It is true that authority work ‘s focus has been to remove ambiguity between sources, not to fully describe an entity, hence only adding birth dates if there are two identical names, only added death dates if there are two Nate Trails born in the same year, etc.


It is also true that the research and contextual info is often only found in notes, but on the plus side, now that we’re creating resources that instead focus on entities, it will be easier for catalogers to link to resources  than to type out textual notes. That work can start now even without bibframe. We have begun to encourage catalogers to put LCCNs and other identifiers in separate fields, instead of writing out the titles or entity names (or in addition), so that systems can make those linkages already, in spite of the fact that the data was in marc. Terry Reese is building into his MARC converter an entity resolution process that turns an identifier into a link .


MARC data, with the exception of the controlfields, was always intended to be consumed and understood by people, not machines, in the same way as early HTML was to be read by people, not understood by machines.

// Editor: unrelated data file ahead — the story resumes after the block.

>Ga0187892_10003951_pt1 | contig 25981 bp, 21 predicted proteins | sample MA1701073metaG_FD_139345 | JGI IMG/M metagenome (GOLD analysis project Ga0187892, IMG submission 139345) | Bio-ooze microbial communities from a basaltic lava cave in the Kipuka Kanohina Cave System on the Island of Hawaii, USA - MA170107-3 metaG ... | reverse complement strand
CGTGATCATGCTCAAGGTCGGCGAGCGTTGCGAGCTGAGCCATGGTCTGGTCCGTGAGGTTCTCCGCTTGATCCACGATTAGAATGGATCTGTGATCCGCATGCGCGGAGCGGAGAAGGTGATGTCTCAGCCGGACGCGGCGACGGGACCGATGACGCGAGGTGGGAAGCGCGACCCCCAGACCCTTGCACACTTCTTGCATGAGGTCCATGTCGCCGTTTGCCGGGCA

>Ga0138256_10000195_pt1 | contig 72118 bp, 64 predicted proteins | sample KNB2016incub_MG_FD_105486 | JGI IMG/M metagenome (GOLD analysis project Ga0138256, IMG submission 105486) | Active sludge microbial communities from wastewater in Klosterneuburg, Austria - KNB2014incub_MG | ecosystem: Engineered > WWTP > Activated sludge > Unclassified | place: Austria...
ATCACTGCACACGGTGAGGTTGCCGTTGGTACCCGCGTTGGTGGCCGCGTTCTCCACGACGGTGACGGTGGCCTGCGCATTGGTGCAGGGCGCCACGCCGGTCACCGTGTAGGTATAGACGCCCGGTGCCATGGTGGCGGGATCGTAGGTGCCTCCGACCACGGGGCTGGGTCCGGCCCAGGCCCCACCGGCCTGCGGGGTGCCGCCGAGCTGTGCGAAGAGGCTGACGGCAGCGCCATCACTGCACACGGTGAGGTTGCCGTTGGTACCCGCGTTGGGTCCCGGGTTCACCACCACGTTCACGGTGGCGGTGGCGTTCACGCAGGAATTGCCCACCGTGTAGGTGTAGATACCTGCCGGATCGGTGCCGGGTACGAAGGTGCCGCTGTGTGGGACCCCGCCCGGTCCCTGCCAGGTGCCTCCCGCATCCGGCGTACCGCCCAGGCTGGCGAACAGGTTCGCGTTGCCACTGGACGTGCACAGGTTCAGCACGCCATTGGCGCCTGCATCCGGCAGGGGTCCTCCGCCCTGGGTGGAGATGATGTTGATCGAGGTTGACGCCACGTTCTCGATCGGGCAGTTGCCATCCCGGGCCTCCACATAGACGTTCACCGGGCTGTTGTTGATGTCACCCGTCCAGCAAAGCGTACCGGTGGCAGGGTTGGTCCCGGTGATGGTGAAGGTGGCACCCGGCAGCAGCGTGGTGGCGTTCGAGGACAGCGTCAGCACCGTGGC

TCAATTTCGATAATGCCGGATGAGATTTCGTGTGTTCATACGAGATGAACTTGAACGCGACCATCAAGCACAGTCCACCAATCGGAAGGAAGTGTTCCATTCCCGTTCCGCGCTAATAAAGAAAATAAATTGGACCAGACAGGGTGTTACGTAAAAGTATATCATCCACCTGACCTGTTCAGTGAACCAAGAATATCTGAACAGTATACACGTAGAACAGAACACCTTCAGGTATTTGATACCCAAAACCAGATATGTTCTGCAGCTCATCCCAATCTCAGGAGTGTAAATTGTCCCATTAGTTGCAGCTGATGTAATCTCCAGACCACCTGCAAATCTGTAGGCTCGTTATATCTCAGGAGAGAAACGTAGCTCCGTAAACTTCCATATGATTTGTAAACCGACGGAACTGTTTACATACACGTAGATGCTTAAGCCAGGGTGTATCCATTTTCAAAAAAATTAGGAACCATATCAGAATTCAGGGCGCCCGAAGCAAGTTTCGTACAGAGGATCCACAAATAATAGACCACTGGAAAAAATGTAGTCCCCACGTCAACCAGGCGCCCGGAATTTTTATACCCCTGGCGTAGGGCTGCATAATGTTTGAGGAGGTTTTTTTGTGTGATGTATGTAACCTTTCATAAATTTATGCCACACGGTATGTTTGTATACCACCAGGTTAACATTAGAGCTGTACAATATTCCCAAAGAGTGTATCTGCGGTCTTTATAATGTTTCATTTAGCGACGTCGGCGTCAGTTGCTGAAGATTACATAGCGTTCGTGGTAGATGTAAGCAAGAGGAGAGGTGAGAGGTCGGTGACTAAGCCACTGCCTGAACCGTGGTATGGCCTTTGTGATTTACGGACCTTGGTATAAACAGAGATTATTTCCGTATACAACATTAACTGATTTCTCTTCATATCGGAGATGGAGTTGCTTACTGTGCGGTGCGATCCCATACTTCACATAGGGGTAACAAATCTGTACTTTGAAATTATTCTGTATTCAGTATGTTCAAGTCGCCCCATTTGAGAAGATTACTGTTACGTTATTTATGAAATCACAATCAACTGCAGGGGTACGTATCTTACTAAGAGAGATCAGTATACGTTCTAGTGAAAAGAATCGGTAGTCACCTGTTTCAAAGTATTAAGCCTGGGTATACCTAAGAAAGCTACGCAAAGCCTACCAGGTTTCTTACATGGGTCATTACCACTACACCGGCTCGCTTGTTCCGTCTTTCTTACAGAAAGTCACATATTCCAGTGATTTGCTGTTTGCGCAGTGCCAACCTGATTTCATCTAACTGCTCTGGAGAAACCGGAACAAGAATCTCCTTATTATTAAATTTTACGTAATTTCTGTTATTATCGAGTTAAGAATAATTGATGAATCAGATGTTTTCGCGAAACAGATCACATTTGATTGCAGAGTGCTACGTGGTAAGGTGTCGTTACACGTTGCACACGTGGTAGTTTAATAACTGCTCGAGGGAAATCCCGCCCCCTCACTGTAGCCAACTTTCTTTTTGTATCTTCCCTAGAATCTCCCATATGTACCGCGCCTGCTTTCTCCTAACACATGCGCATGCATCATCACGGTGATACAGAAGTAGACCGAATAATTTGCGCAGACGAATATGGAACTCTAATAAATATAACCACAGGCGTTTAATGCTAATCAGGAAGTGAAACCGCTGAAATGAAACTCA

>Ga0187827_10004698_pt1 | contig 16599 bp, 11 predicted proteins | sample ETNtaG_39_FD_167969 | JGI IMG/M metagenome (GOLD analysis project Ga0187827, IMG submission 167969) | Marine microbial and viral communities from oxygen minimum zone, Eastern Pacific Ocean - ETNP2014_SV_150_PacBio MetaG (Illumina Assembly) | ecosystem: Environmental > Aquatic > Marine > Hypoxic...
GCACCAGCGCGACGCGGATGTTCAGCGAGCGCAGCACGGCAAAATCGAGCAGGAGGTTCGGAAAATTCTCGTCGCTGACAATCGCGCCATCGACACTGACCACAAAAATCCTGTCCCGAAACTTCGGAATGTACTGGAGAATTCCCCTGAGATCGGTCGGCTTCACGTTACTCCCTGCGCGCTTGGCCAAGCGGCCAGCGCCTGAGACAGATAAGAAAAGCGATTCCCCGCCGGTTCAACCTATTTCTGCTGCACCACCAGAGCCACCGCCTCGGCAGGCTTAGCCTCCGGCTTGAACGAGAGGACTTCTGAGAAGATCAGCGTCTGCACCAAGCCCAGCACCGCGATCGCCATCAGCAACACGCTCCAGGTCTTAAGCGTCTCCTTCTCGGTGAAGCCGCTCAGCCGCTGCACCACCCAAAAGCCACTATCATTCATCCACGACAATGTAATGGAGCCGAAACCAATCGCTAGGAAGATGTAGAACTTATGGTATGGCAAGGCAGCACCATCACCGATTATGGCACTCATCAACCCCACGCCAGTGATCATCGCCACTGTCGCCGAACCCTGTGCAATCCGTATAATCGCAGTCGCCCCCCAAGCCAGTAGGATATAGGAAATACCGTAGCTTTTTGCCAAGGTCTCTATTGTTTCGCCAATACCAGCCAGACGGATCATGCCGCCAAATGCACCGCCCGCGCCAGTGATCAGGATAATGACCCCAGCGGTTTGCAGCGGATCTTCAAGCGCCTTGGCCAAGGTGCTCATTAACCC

Nate Trail

Network Development & MARC Standards Office


LA308, Mail Stop 4402

Library of Congress

Washington DC 20540



From: Bibliographic Framework Transition Initiative Forum [mailto:[log in to unmask]] On Behalf Of Karen Coyle
Sent: Wednesday, August 26, 2015 9:26 PM
To: [log in to unmask]
Subject: Re: [BIBFRAME] BIBFRAME Identifier, Role, and Authority Proposals



On 8/26/15 3:17 PM, Thomas Berger wrote:

LC records may be lacking explicit (especially death) dates, but
they usually contain a wealth of textual references which more often
than not reveal exact birth dates and other important contextual
information (affiliations, notable works, places of birth, death
and activity).

You say "usually," but I see "occasionally." As an example, here's the LC authority record for me:, and if you can find "other important contextual information" you are a better reader than I am. Plus, when that information is available it's in a note field and can be quite cryptic:

"found: Phone call to Curbstone Press, 07-13-94 (Michael H. Cooper is a pseudonym of Michael Clark; b. 6-11-51; res. in Alaska)"
"found: Message from J. Baker, 11/08/88 (Michael D. Cooper; b. 10/30/41) "

Thomas, I think you are being overly optimistic about the state of authority data today. I agree that it can get better, but I don't agree that VIAF extracts much "data" -- it basically gets what you can get from a MARC name heading field, and adds in titles of works (which it gets from the WorldCat database). There may be more information in non-US authority files, but rather than relying on impressions it would be better to have a good study of available data.


Karen Coyle
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